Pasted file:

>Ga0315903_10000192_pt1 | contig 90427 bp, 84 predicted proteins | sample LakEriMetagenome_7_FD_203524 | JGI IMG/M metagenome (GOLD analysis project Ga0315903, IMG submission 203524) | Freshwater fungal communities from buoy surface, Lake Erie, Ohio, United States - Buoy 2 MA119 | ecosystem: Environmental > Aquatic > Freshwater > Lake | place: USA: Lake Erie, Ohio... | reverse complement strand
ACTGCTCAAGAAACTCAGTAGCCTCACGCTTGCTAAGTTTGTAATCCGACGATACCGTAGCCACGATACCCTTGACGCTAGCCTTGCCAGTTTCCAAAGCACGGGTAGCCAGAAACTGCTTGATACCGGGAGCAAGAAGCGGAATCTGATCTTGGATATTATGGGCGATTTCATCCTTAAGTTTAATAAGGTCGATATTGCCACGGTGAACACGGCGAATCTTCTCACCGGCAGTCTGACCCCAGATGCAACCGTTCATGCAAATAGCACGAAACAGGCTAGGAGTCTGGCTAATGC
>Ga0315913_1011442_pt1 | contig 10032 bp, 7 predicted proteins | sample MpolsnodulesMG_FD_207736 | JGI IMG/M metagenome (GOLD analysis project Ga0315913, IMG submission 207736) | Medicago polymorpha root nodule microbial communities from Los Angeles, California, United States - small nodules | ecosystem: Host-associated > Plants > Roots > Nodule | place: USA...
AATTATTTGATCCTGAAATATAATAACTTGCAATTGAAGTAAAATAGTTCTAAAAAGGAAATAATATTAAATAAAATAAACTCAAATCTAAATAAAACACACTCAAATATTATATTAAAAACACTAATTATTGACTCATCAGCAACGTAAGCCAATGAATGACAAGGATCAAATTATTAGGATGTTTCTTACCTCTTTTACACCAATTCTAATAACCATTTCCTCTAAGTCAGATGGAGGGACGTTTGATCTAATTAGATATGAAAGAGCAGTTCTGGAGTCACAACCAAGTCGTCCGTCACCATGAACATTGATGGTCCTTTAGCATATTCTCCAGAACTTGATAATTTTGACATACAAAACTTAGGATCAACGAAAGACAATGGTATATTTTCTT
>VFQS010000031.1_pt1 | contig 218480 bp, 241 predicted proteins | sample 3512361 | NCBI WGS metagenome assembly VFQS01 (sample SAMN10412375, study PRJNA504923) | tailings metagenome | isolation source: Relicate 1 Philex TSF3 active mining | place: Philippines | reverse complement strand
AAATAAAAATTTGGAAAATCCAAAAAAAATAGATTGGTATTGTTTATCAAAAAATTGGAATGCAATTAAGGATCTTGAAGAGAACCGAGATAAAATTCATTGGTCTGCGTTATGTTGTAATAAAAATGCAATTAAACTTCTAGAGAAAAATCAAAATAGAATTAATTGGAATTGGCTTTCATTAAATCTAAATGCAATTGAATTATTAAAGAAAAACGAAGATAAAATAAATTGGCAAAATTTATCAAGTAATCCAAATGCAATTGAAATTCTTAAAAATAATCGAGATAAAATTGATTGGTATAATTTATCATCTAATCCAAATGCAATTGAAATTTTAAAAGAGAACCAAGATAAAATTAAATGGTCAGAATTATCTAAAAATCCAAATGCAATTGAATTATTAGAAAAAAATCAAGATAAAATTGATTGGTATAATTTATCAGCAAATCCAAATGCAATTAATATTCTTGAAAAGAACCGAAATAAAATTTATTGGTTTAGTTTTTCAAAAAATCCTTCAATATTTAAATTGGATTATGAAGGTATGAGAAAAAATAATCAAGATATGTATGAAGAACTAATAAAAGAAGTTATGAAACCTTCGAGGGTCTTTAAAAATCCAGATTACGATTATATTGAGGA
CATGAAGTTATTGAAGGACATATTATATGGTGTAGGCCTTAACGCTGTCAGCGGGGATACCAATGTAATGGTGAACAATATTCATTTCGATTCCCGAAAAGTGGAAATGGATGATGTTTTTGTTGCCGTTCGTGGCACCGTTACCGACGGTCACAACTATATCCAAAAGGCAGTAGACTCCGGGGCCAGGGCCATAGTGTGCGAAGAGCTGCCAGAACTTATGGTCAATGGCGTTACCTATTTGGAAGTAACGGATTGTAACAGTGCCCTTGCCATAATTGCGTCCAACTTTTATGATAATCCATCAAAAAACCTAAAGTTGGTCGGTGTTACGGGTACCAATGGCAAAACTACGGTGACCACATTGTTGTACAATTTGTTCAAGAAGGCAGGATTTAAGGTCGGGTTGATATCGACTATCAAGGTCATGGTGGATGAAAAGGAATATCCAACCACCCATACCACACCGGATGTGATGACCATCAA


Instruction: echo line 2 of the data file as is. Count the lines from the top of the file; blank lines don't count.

ACTGCTCAAGAAACTCAGTAGCCTCACGCTTGCTAAGTTTGTAATCCGACGATACCGTAGCCACGATACCCTTGACGCTAGCCTTGCCAGTTTCCAAAGCACGGGTAGCCAGAAACTGCTTGATACCGGGAGCAAGAAGCGGAATCTGATCTTGGATATTATGGGCGATTTCATCCTTAAGTTTAATAAGGTCGATATTGCCACGGTGAACACGGCGAATCTTCTCACCGGCAGTCTGACCCCAGATGCAACCGTTCATGCAAATAGCACGAAACAGGCTAGGAGTCTGGCTAATGC